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PHP Variable Explained: Learn How to Use It

Reading time 4 min
Published May 6, 2019
Updated Oct 2, 2019

After you learn PHP basics, you will see dollar signs not only in your dreams but also on your screen, as this symbol ($) is used to mark variables. A PHP variable is similar to a little container that is used to store information (value). A value usually consists of letters or numbers, but a variable can also exist without storing any value.

You are not required to declare a variable before adding a value to it. The first time you assign a value to a particular variable name, you create a variable. The value is assigned by using the equal sign, also called the assignment operator (=). Repetition of the process with the same name results in a change of value.

PHP will also automatically understand the type of the variable according to the value you have assigned to it. The context in which a particular PHP variable works is called PHP variable scope.

PHP Variable: Main Tips

  • PHP variables start with a $ sign.
  • PHP variables are used to store information (value).
  • The name of a variable can begin with a letter or an underscore character (_), but never a number. However, it may contain numbers.
  • Variables are case-sensitive.

What a Variable Is

A PHP variable may have a name as long or short as you wish. It can consist of one letter (x, y, z, and so on) or a whole bunch of them (tree, household, thelongestwordinthewholewideworld).

The example below shows that the variable $text is a container to the value of Hey coders! and both $xand $y variables hold their respective values of 9 and 1.

  $text = "Hey coders!";  
  $x = 9;
  $y = 1;  

Note: In order to assign text to a variable correctly, quotes are used. They are not needed for numerical values.

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Way to Output

If you wish to output the information to the screen, it's easy to do by using an echo statement. In the example below, you can see a PHP variable being used in the echo statement. The result will be the output of both statement text and the value that has been assigned to the $website variable.

  $website = "";  
  echo "I want to visit $website!";

The Scope

The user can declare variables anywhere in the PHP script, outside of a function or within one. The exact part in which a certain variable can be used is called PHP variable scope. There are three main scopes:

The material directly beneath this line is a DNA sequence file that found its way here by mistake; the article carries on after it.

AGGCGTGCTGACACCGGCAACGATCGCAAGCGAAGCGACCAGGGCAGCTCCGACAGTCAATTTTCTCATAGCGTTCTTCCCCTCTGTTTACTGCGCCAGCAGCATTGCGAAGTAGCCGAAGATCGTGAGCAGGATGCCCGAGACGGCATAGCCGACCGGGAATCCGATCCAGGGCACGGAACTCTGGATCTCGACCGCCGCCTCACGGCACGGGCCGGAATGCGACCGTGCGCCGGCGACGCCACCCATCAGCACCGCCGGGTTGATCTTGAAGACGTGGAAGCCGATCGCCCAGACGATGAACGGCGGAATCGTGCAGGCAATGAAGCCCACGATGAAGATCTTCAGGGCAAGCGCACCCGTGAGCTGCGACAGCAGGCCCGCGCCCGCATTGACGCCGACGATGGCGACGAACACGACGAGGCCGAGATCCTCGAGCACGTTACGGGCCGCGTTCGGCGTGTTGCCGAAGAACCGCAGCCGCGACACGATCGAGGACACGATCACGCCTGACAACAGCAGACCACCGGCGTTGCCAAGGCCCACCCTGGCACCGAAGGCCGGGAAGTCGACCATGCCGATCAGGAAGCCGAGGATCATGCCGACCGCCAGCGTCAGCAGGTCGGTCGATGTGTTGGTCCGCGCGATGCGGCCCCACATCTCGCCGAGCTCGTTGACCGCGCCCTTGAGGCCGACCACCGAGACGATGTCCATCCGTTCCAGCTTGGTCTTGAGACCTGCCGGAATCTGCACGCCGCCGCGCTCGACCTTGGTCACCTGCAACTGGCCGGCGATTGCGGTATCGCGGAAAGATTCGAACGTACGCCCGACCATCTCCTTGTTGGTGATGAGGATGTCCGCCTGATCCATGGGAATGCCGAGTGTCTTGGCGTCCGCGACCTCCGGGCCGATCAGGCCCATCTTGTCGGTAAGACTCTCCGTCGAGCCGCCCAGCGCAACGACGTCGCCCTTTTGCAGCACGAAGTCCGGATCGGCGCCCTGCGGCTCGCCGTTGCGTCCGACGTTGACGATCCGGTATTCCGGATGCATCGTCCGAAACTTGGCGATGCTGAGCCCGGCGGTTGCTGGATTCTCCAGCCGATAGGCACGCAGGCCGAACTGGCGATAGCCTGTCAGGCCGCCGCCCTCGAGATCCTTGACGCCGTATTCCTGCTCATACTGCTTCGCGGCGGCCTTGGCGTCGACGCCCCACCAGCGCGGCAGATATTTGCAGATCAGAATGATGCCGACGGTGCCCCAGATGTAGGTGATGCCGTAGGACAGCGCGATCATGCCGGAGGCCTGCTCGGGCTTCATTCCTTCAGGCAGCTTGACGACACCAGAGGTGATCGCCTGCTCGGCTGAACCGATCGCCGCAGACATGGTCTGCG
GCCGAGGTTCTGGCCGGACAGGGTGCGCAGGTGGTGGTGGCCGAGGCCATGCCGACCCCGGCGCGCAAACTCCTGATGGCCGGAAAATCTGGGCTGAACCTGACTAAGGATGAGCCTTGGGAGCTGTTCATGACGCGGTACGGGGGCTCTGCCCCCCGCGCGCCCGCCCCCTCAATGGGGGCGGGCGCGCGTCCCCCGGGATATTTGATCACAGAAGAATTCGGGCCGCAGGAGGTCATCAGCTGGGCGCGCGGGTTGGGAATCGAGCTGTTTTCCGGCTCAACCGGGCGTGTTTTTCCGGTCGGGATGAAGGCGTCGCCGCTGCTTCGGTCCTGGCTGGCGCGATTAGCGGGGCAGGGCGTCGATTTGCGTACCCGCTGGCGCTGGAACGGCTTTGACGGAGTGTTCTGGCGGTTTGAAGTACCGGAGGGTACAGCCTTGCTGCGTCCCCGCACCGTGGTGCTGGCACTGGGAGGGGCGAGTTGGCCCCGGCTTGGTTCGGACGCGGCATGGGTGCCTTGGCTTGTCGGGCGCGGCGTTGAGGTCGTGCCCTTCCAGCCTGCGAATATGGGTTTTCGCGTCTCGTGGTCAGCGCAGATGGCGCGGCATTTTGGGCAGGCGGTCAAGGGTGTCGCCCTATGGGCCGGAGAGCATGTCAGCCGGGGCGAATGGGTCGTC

• Local
  • Global
  • Static

Local vs. Global

By expressing a PHP variable outside the function, you make it a PHP Global variable. This means that a certain variable can be used anywhere outside the function.

  $x = 10// global scope
  function learnTest() {
    // using x inside this function will generate an error
    echo "The x inside function is: $x";

  echo "The x outside function is: $x";

If you express a variable inside the function, it gives it a Local variable scope. As the name suggests, this PHP variable will be only usable locally: inside that particular function.

  function learnTest() {
    $x = 9// local scope
    echo "Variable x inside function is: $x";

  // using x outside the function will generate an error
  echo "Variable x outside function is: $x";

Note: Different variables with local PHP variable scopes can have identical names and still be executed correctly if they are used within different functions.


If you wish to use a PHP global variable inside a certain function, you should use the keyword global in front of the variable. In the example below you can see how PHP variables $x and $y are used inside a function called learnTest().

  $x = 10;
  $y = 10;

  function learnTest() {
    global $x, $y;
    $y = $x + $y;

  echo $y; // outputs 20

Global variables are stored in a $GLOBALS[index] array. These variables can be accessed and updated without leaving the function. This example illustrates how it works in the learnTest() function:

  $x = 20;
  $y = 10;

  function learnTest() {
    $GLOBALS['y'] = $GLOBALS['x'] + $GLOBALS['y'];

  echo $y; // outputs 30


A local PHP variable scope also indicates that after a certain function is done, the variables inside are deleted. Sometimes, we might prefer to keep them longer.

For a local variable to stay after the function is executed, a static keyword must be used when declaring it. You can see an example of how it is applied on the PHP variable $x below.

  function learnTest() {
    static $x = 0;
    echo $x;


The variable will keep both its local scope and the data it held before. It will not be deleted, no matter how many times you will repeat the function.

PHP Variable: Summary

  • You can recognize a PHP variable from a first glance, as it always starts with a $. While it's name can contain numbers, it cannot start with one: the first symbol must be either a letter or an underscore (_).
  • Information stored in a certain PHP variable is called value.
  • Unlike functions, variables are case-sensitive.

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